December 14th, 2011 at 18:41 UTC by Joseph Bonneau
The UK’s National Blood Service screens all donors for a variety of health and lifestyle risks prior donation. Many are highly sensitive, particularly sexual history and drug use. So I found it disappointing that, after consulting with a nurse who took detailed notes about specific behaviours and when they occurred, I was expected to consent to this information being stored indefinitely. When I pressed as to why this data is retained, I was told it was necessary so that I can be contacted as soon as I’m eligible again to donate blood, and to prevent me from donating before that.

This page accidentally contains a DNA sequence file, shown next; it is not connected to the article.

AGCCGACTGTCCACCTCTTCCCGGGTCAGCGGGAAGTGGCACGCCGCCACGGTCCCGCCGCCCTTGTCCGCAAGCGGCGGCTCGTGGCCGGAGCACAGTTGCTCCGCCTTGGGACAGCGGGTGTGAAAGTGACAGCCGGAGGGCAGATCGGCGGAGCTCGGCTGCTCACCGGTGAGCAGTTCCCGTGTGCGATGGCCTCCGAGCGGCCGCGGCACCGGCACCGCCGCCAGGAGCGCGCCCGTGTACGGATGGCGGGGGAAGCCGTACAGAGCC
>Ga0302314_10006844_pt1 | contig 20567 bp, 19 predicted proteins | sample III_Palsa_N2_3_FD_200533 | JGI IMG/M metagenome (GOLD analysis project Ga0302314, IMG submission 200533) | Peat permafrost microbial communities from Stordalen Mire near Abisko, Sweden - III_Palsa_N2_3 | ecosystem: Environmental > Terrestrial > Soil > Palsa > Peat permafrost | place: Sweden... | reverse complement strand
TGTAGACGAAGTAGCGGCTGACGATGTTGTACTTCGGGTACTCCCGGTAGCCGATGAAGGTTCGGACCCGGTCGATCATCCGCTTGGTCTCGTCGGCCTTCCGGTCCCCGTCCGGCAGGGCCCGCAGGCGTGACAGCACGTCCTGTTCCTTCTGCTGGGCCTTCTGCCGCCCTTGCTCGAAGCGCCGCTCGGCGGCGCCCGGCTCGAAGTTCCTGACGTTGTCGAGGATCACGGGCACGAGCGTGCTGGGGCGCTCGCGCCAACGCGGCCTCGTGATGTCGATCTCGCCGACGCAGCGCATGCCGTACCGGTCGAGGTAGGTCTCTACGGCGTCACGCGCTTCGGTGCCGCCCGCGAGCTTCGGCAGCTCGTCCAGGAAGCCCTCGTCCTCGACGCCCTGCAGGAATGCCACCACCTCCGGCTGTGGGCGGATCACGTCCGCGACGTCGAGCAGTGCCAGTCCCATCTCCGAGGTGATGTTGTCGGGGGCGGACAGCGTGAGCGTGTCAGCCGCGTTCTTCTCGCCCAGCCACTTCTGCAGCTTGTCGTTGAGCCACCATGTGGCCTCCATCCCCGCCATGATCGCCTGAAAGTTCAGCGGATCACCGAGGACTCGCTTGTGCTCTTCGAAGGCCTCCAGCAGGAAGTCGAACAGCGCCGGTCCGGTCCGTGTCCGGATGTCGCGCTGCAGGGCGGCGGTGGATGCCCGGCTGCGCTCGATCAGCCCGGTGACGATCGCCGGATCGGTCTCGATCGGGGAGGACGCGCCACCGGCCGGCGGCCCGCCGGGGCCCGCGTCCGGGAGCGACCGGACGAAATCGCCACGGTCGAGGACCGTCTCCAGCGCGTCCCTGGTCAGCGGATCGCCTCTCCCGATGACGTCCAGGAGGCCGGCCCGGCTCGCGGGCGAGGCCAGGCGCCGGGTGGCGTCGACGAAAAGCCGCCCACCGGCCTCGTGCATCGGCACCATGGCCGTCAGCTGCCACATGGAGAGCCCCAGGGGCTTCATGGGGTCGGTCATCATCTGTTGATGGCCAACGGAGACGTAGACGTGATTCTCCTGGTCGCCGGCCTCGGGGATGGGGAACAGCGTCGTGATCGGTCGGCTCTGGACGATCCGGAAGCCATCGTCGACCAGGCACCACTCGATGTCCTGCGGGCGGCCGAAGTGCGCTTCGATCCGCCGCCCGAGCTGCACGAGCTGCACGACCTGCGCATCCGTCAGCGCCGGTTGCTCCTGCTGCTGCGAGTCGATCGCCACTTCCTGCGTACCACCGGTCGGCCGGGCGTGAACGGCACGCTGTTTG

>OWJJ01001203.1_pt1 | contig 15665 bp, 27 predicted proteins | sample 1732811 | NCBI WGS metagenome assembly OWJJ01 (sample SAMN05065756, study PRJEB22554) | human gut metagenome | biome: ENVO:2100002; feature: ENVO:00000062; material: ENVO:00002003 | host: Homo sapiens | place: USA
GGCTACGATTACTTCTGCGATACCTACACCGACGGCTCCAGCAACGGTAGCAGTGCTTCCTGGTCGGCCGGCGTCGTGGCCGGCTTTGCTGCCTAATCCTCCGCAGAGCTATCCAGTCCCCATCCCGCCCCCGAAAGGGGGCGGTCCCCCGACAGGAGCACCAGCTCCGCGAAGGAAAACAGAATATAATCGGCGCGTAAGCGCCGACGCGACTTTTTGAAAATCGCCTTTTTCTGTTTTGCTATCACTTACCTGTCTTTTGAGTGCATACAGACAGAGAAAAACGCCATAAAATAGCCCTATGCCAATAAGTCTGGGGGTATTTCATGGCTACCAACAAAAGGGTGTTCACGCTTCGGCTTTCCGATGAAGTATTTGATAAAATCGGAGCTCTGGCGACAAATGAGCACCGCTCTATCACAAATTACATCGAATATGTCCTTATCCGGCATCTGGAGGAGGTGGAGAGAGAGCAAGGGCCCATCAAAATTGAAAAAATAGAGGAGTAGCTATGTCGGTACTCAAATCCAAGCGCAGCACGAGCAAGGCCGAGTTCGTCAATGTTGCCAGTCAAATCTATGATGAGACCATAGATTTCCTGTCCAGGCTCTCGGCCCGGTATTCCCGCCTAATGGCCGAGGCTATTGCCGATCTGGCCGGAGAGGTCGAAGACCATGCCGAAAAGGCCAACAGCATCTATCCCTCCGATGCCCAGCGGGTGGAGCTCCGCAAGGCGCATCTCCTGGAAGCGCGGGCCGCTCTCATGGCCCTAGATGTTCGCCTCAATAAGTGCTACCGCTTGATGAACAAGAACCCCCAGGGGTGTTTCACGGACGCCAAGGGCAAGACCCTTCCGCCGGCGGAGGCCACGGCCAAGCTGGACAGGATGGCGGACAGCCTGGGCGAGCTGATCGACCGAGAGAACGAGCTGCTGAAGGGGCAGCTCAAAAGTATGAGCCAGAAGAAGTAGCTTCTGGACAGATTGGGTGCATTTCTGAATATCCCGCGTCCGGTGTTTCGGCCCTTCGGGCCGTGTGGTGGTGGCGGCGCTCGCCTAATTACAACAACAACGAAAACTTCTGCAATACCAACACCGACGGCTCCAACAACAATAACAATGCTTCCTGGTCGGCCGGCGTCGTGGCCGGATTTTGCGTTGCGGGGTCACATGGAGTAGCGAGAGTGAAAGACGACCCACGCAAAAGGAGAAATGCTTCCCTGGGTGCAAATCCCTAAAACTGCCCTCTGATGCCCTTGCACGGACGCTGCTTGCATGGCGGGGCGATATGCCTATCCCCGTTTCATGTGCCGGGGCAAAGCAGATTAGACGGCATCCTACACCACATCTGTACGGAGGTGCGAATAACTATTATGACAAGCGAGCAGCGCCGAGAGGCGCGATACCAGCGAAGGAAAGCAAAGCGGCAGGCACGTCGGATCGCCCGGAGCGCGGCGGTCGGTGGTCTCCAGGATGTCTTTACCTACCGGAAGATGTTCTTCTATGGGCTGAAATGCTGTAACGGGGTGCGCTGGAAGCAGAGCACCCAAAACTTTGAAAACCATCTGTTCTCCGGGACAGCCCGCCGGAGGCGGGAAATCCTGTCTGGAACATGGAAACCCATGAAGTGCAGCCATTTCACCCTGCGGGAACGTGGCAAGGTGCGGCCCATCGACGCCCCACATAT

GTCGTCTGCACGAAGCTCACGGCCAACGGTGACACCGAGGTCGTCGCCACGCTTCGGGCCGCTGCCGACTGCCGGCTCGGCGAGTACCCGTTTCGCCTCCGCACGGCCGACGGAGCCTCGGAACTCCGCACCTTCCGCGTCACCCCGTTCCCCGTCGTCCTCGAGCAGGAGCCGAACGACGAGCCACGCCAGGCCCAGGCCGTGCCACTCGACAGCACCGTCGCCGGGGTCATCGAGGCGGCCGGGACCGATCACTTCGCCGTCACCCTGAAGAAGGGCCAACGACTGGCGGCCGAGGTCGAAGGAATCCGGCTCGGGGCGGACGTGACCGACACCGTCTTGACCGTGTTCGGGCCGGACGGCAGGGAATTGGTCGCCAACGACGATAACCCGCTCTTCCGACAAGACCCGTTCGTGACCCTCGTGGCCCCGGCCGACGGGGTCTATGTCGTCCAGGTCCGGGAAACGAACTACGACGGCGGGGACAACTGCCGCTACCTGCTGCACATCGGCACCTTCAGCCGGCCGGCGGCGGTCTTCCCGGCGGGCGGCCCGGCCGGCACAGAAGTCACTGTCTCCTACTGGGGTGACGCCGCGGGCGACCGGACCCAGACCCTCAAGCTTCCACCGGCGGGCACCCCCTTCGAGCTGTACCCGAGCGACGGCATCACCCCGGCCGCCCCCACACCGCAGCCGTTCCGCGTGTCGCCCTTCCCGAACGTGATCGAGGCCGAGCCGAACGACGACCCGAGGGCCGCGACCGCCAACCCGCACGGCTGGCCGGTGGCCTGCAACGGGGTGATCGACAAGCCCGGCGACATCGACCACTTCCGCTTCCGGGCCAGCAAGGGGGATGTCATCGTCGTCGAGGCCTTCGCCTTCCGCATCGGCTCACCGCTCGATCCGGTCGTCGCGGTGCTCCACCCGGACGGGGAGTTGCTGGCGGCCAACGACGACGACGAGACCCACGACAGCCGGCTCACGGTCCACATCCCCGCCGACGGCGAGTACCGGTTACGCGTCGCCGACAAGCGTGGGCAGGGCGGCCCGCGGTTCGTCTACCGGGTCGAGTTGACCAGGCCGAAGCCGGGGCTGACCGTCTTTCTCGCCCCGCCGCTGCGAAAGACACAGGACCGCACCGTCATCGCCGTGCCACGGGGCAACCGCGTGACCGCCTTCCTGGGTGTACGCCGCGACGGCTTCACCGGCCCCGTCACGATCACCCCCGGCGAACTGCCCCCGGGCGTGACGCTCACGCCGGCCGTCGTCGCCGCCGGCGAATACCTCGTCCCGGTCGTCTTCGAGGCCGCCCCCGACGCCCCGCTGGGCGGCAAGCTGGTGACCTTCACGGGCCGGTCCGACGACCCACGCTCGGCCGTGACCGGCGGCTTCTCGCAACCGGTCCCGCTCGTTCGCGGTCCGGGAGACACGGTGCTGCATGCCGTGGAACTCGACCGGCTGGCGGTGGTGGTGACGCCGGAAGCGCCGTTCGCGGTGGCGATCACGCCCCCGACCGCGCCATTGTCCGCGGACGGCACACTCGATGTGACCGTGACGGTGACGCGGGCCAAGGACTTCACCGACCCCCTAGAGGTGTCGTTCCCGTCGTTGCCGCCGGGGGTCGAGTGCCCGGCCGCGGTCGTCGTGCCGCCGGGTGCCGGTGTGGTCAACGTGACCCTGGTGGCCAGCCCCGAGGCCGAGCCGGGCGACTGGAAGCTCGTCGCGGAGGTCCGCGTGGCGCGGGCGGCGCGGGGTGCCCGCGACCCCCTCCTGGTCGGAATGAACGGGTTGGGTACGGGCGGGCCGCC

The first reason seems weak, as contacting donors on an annual or semi-annual basis wouldn’t greatly decrease the level of donation (most risk-factor restrictions last at least 12 months or are indefinite). The second reason is a security fantasy, as it would only detect donors who lie at a second visit after being honest initially. I doubt donor dishonesty is a major problem and all blood is tested anyway. The purpose of lifestyle restrictions is to reduce the base rate of unsafe blood because all tests have false negatives. Storing detailed donor history doesn’t even have much time-saving benefit: history needs to be re-taken before each donation, since lifestyle risks can change.